Ramadan celebrated throughout the world

July 24, 2012 Latest Print Print

Millions of Muslims around the world celebrate the Islamic holiday Ramadan, including faculty and students attending OCCC.

According to about.com, Ramadan is the ninth month of the Islamic calendar in which Muslims fast for the sake of demonstrating submission to God, and to offer additional prayers and Quran recitations. The site states it is more than just not eating or drinking; it is also a time to purify the soul, refocus attention to God and practice self-sacrifice. The site states Muslims are called upon to re-evaluate their lives in light of Islamic guidance.

“It’s a fasting month,” Muslim Student Amin Shariat Zadeh said. “People don’t eat or drink from sunrise to sunset.” Zadeh said he works in the OCCC Communications Lab.

Zadeh said fasting during Ramadan is one of the five pillars of Muslim faith, which are five essential duties that all Muslim must fulfill. He said although many think of Ramadan as a religious celebration for only Muslims, anyone can celebrate it; however, the majority who do are Muslims.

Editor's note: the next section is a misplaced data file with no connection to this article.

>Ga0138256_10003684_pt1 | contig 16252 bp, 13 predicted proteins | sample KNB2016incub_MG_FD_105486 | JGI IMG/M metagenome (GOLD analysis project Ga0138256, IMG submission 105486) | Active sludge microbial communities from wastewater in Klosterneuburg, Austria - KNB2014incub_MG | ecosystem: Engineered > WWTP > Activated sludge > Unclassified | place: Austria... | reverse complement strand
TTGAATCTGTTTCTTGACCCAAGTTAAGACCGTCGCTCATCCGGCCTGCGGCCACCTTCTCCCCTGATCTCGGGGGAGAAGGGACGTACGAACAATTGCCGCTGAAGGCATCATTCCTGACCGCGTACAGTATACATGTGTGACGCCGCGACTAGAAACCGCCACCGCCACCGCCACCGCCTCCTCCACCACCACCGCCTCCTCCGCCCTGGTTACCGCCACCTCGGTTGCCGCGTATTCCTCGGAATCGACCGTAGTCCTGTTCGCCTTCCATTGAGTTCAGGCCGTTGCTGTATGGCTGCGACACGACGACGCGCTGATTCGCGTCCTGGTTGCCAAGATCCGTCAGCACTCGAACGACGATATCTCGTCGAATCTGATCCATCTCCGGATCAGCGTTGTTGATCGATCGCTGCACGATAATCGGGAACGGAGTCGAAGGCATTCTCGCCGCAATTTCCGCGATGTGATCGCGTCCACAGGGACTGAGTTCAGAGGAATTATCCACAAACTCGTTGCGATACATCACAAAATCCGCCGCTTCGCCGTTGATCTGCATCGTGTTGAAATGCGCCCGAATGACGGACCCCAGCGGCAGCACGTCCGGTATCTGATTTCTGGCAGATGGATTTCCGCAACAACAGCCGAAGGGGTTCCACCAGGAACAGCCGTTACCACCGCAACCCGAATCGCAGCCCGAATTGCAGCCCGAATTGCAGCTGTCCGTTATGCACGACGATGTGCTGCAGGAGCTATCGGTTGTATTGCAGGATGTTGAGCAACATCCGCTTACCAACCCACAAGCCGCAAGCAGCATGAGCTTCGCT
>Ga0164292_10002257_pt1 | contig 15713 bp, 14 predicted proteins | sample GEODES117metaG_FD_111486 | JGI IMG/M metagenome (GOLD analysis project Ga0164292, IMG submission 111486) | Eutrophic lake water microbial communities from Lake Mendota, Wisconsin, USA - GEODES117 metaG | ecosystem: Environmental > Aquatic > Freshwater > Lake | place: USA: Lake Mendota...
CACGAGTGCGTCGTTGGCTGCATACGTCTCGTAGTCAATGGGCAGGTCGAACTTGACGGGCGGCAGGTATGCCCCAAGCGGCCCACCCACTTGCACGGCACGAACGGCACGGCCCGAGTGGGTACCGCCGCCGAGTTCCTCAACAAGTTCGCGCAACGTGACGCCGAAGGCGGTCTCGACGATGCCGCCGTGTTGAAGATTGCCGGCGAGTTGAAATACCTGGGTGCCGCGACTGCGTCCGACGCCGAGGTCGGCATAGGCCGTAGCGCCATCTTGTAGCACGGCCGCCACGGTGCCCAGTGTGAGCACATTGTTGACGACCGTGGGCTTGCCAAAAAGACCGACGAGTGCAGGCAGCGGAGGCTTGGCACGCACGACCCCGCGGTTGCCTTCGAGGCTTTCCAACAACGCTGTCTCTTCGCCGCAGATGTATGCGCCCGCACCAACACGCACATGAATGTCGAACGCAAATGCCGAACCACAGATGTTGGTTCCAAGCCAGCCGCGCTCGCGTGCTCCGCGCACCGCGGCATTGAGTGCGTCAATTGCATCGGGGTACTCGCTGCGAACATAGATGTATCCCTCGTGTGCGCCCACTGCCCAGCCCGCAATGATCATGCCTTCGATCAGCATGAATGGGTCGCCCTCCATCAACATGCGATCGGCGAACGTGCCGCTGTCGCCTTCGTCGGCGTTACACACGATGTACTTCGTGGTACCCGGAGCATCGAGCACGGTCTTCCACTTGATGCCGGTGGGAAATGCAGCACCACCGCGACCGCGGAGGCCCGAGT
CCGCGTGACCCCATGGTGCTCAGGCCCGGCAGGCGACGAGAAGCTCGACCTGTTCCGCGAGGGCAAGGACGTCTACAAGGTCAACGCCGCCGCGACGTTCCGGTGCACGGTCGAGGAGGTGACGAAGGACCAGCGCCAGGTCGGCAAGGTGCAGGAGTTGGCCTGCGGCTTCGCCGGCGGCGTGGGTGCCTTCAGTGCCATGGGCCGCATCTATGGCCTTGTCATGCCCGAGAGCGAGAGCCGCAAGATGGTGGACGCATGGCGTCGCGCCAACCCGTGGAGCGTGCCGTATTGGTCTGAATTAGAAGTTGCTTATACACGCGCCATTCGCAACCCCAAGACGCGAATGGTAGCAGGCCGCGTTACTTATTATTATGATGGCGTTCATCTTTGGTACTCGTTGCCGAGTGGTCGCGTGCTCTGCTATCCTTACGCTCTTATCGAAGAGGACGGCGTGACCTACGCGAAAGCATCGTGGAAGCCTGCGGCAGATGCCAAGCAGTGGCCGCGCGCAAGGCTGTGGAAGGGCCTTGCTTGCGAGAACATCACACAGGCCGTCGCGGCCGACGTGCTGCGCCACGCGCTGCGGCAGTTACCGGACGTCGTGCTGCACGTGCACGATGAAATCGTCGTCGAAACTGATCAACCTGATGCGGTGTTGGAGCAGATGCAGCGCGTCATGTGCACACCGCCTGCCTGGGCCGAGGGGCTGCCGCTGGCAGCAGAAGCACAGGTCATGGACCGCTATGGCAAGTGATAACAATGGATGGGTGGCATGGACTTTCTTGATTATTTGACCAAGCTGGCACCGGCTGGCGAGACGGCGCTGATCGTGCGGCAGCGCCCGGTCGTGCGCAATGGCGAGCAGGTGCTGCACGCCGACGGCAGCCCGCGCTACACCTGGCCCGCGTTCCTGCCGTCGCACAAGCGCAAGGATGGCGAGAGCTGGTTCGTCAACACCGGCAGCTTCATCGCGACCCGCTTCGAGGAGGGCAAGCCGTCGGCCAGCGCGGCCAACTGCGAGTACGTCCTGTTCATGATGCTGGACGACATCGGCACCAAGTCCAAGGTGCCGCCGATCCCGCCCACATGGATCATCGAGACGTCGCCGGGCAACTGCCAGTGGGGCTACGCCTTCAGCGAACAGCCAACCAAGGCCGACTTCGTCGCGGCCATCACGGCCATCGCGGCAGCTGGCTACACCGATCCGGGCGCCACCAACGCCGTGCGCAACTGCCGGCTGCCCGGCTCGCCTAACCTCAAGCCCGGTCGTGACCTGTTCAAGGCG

Although Ramadan begins July 21 in North America, others around the world will celebrate it a day earlier according to whenis.com. The website states each year the date of Ramadan changes, due to the fact that the Muslim calendar is based on the lunar cycle, which is approximately 11 to 13 days shorter than the Gregorian calendar.

Zadeh said Ramadan lasts for a whole month. He said during the month, the faithful do not drink any water or smoke.

Zadeh said fasting becomes even more difficult when he sees others eating.

“It’s hard, especially when your body is craving food and water, but you say no to it,” Zadeh said.

Hajj, the Islamic word for almsgiving is another pillar of Muslim faith, Zadeh said. Acts of charity, such as serving the needy and poor, are performed during Ramadan, he said.

Zadeh said a new crescent moon marks the ending of Ramadan and marks a new holiday called Fitr. He said during Fitr, it is forbidden to eat and a celebratory feast marks the ending of Ramadan.

“I remember as a child the fun rituals and listening to religious chanting and prayers,” Zadeh said. He said he prays and recites the Quran like many others do during the sacred celebration of Ramadan.

Zadeh said he has been celebrating Ramadan since he was 10-years-old. He said he and his mother celebrate each year. Zadeh said when he thinks of Ramadan he thinks of peaceful times.

To contact Jozette Massiah, email onlineeditor@occc.edu.

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